How to deadlift with dumbbells

Want to learn how to deadlift with dumbbells at home? Here’s how to perfect your deadlift form

How to deadlift with dumbbells: Image shows woman deadlifting
(Image credit: Getty)

Learning how to deadlift with dumbbells at home is a valuable addition to your fitness regime, whether you're a complete novice or a committed weightlifter. Typically, deadlifts are associated with big, heavy barbells at the gym. While that's one way to lift, you can also split things up and deadlift with smaller weights like the best adjustable dumbbells and best kettlebells, making them more accessible for home use. 

Regardless of how you do them, the deadlift is a simple, effective weight lifting movement that will make you fitter and stronger, improving your legs, glutes, back, forearms and core. But, knowing the benefits is one thing and knowing how to deadlift with dumbbells is another all together - thankfully, you’re in the right place. 

It’s a common misconception that bigger weights always mean better results, however,  deadlifting with smaller weights such as dumbbells is still very effective.Aside from that, it’s also well worth getting your technique just right to avoid back pain or injury. Here, we’ll get into the science behind getting your form just right, and of course, how to deadlift with dumbbells. 

Why everyone should do more deadlifts

According to studies collected by Harvard University (opens in new tab), deadlifts improve mobility and balance in adults, ensuring you’ll stay fit and active for longer. That's because this dynamic weightlifting move will lengthen the muscles in your legs, keeping you more flexible, as well as working all the muscles you need to propel yourself forward when walking, jogging and even simply bending from the waist. As we get older, our muscles shorten, so keeping that range of motion is vital. 

It improves your grip strength too, which makes it a great exercise to help you fight the effects of ageing. Grip strength is positively correlated with general health in older adults according to research from Campbell University (opens in new tab). Someone with a strong grip in later life has good bone density and arm strength, and is able to keep themselves from falling and conduct everyday tasks much easier than an older adult with weak grip strength.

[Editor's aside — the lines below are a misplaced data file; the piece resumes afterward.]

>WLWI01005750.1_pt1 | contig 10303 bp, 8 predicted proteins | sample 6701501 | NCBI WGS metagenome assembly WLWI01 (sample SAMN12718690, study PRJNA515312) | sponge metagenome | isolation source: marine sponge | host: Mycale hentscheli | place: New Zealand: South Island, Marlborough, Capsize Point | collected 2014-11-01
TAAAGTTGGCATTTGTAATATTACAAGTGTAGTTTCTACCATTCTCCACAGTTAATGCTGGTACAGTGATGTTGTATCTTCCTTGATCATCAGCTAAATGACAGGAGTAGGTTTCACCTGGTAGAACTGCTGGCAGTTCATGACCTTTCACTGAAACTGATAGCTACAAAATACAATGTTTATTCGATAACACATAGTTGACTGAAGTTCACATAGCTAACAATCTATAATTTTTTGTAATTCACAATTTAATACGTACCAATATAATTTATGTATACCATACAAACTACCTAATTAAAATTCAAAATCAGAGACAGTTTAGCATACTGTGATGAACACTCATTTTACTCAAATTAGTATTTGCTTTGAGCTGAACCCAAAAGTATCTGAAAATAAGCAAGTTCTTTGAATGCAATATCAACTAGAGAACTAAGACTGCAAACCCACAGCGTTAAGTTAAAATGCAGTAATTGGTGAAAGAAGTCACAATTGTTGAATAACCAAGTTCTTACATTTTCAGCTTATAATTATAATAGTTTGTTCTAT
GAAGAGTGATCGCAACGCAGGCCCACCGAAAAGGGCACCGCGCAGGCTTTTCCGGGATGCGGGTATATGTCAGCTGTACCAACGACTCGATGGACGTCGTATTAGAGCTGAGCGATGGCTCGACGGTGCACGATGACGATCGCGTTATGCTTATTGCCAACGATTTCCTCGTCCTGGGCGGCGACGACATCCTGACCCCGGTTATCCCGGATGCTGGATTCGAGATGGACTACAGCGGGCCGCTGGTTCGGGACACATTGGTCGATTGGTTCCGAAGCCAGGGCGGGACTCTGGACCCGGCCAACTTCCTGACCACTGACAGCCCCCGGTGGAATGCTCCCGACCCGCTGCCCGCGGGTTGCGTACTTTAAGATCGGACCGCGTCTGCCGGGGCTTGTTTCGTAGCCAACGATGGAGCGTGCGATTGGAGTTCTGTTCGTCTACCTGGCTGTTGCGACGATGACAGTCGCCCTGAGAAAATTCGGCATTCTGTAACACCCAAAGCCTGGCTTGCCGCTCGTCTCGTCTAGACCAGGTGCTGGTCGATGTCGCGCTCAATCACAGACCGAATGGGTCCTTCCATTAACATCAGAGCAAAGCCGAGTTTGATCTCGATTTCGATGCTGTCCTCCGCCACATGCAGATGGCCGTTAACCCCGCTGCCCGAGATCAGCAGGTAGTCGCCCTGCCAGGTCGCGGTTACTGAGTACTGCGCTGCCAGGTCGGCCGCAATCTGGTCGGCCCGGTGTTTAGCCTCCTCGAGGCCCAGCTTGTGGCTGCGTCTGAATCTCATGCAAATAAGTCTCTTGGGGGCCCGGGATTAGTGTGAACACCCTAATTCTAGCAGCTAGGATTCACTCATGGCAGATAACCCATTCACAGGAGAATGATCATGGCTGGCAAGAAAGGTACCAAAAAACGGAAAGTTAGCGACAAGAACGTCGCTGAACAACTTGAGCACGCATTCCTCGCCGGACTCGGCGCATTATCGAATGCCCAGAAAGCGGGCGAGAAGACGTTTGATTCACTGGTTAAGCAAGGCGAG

The study found "grip strength is largely consistent as an explanator of concurrent overall strength, upper limb function, bone mineral density, fractures, falls, malnutrition, cognitive impairment, depression, sleep problems, diabetes, multimorbidity, and quality of life." That's a whole lot of benefits. The better your grip strength, the healthier your muscles, and generally speaking, the more independent you can be in later life. 

How to deadlift with dumbbells: Image shows woman deadlifting

(Image credit: Getty)

It also builds up muscle in your legs, bum and lower back, preventing posture problems and back pain. Most people think deadlifts will harm your back because they've seen it done with poor form, whereas if you do the move with correct form, the reverse is true: it can benefit sufferers of back pain. 

Because it works lots of muscle groups at the same time, it even boosts your metabolism to help you with your fat loss goals. Although you might not actually lose any weight, you will get fitter and stronger because the process of building muscle actually burns fat. Using dumbbells can still hit all the same muscle groups as deadlifting with a barbell, but it also provides a different stimulus: maintaining strict form with separate weights is often harder than holding a single bar. 

First-timers can also go lighter with separate weights as they just get used to the movements, while doing the move with handheld weights allows you to perform the move at home – unless you're lucky enough to have a full barbell setup in your garage. 

How to deadlift with dumbbells

 So where should you start when learning how to do a deadlift with dumbbells?

“To start, practice without any weight,” says PT and expert strength coach, Hendrick Famatumi (opens in new tab). “Keep your feet shoulder-width apart and soften your knees.